Teachers need assistance to overcome challenges of new education curriculum

Ghana National Association of Teachers (GNAT)
Ghana National Association of Teachers (GNAT)

Mr Alfred Ndago, a former Principal, St John Bosco College of Education (COE) in Navrongo in the Upper East Region, says teachers need assistance to overcome challenges of the new education curriculum to ensure effective teaching and learning.

“The new curriculum is very good for the basic, secondary or technical schools, but the fact that there is not much preparation for the teachers to upgrade quickly to fit into the transitional period needs to be critically looked at,” he said

Speaking in an interview with the Ghana News Agency in Bolgatanga, Mr Ndago said the upgrading of training colleges to the tertiary level was laudable, but the teachers needed to be assisted to overcome the challenges of the new system.

He said before the transition, a teacher on study leave could be replaced by a National service person but with the current status of the colleges, a National service person would be out of place to assist in the absence of the teacher.

“Many teachers are now attending courses in the various universities to upgrade in order to fit themselves in the new institutions and that comes with disruption of attention for teaching and learning”, he added.

Mr Moses Bampil Badeabo, a tutor at the Gbewaa College of Education in Pusiga in the Upper East Region, said the upgrade had reduced the exodus of teachers in search for degrees as teacher trainees previously with diploma went almost out of place since the certificate became inadequate and many were leaving to study in the universities for degrees.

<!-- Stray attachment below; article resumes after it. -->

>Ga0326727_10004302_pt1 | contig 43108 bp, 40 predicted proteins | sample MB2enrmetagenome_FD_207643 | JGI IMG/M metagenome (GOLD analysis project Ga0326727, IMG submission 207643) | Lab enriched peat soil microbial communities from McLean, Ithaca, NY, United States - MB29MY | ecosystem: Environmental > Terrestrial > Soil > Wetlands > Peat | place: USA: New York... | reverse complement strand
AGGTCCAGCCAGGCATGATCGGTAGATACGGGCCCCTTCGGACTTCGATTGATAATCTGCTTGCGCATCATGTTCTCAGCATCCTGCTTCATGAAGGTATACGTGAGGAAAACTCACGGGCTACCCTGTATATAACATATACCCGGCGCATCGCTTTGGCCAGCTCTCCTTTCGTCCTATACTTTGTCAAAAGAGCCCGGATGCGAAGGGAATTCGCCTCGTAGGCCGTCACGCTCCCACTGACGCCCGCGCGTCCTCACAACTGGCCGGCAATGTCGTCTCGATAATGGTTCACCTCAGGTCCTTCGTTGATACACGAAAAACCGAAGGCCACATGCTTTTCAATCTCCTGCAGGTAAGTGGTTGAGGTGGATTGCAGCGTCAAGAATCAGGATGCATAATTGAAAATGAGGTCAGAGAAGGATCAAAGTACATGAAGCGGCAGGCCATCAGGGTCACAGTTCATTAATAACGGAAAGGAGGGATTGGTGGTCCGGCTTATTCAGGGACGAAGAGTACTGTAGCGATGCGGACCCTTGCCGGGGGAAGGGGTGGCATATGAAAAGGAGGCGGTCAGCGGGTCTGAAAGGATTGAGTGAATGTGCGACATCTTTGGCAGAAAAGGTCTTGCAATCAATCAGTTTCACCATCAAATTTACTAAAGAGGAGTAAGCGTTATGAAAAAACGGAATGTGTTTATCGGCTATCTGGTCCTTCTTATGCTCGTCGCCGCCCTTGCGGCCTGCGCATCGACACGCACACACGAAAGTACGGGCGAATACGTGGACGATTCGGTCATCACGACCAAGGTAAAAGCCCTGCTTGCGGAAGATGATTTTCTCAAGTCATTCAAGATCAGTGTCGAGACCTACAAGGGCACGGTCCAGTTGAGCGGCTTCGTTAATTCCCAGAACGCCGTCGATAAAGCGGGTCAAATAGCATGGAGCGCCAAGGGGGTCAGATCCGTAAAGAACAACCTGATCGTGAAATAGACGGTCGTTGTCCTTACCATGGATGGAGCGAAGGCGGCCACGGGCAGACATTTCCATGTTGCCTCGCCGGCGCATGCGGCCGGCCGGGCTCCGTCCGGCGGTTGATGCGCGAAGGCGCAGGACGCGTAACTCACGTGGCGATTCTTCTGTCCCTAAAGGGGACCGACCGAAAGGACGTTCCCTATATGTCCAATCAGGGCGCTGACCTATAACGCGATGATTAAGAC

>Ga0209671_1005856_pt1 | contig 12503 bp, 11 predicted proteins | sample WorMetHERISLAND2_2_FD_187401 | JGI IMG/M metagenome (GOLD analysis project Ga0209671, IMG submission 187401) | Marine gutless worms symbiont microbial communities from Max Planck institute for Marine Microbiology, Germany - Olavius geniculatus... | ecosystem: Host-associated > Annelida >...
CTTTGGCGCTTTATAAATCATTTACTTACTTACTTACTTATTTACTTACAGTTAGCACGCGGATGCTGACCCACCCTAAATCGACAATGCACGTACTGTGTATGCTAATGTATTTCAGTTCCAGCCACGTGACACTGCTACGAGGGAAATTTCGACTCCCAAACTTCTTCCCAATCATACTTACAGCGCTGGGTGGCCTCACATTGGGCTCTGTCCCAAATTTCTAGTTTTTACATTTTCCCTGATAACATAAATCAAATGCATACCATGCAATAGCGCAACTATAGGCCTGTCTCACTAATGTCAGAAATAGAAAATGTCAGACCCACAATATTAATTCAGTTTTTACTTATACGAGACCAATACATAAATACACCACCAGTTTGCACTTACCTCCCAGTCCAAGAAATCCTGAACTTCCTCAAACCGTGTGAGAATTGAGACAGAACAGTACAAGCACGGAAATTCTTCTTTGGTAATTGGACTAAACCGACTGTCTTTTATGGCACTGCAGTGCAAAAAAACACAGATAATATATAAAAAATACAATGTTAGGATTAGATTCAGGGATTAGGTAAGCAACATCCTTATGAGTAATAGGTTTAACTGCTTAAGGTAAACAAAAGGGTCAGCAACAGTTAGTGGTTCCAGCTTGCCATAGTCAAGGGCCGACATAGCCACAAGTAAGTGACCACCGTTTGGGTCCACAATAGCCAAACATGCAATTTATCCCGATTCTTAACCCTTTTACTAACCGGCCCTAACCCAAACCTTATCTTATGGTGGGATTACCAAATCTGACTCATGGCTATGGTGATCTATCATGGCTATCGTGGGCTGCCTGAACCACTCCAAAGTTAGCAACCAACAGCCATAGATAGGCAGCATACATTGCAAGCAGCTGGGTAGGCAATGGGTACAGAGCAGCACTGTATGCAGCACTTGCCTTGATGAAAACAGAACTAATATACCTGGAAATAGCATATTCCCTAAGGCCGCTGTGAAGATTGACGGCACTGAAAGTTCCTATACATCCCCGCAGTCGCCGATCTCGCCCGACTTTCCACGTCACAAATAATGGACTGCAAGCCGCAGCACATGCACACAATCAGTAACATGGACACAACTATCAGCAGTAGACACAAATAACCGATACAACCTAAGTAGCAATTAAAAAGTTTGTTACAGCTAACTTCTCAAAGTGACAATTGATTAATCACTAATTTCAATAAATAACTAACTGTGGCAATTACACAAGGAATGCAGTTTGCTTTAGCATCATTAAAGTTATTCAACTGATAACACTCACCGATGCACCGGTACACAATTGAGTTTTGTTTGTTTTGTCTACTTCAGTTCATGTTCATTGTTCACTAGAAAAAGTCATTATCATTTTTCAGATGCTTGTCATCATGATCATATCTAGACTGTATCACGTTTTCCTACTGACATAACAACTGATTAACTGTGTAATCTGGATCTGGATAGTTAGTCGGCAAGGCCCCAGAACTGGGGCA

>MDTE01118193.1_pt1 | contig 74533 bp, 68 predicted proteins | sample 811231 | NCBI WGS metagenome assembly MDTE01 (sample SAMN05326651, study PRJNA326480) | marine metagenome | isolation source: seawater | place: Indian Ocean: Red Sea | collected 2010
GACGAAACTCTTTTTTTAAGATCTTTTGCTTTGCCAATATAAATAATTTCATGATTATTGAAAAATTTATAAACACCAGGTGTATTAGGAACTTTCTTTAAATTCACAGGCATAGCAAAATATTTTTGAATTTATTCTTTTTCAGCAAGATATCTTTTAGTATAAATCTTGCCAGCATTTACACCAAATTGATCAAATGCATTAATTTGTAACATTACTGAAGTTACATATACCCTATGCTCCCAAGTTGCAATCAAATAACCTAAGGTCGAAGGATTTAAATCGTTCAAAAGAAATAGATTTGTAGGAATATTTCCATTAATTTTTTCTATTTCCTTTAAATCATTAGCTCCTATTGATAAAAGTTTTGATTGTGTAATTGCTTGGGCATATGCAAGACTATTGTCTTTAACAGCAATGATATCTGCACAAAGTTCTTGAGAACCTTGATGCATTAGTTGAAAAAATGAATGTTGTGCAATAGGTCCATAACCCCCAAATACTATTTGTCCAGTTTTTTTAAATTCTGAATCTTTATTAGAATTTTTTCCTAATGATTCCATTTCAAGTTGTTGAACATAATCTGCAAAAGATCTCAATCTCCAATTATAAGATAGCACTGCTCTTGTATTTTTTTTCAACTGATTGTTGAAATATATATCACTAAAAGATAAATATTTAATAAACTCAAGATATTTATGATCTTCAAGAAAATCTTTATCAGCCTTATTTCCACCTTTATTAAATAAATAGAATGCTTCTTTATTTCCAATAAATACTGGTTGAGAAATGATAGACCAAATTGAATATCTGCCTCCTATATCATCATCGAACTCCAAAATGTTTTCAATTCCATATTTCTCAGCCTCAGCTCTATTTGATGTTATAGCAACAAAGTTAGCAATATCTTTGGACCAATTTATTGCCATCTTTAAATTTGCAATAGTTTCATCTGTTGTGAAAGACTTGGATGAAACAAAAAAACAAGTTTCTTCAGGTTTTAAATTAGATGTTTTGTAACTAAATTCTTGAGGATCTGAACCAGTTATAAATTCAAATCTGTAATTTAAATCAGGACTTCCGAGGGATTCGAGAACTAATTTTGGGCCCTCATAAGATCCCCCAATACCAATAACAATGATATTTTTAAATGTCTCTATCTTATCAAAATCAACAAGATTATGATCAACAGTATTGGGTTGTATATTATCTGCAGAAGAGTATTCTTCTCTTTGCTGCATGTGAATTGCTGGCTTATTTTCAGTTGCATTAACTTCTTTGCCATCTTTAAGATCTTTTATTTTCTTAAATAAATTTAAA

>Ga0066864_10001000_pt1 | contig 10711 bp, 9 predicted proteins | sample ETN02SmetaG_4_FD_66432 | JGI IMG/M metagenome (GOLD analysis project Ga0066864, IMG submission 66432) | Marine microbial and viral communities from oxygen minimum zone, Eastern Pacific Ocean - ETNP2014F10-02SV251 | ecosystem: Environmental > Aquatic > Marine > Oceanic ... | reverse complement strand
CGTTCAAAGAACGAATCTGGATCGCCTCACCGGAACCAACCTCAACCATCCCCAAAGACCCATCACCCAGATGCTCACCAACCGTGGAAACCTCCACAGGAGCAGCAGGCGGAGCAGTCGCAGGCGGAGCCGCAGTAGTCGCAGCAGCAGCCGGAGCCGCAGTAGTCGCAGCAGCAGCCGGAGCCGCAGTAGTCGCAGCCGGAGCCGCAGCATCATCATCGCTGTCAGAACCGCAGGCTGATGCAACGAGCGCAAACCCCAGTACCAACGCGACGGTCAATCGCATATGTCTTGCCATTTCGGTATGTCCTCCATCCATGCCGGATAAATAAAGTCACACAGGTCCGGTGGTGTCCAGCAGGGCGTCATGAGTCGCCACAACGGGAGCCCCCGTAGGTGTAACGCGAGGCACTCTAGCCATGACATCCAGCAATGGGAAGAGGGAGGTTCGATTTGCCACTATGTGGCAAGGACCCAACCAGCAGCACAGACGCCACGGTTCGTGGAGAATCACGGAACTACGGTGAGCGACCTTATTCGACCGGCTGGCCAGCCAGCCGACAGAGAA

He said teachers leaving the classroom with or without study leave created huge teacher absenteeism.
Mr Badeabo said if curriculum implementers applied themselves to how the courses were designed, the objectives, indicators, and outcomes expected, and if teachers did professional work they would bring out the best in the pupils.
He said the component of training using the new curriculum methods of impacting knowledge was one of the best but the implementation of any policy was bound to have challenges and trainers of teacher trainees had the duty to psyche them well to apply to the changes and be committed to them.

He said a successful implementation of the new curricular was expected to build students’ competence, enhance their ability to communicate very well after completion of their basic education and that made it a good shift away from the former British system where everything was based on grammar.

He said the COEs were making all the demands because the work load and project work structure had changed.
Also, classroom infrastructure had reduced and could not accommodate additional intake since four-year groups were still staying with other year groups.

“ There is no policy implementation without challenges and I believe all these will come to pass since we have already seen efforts of government in putting up needed infrastructure in almost all the 46 teacher training colleges and I hope that when they are completed, accommodation issues will be resolved”, he said

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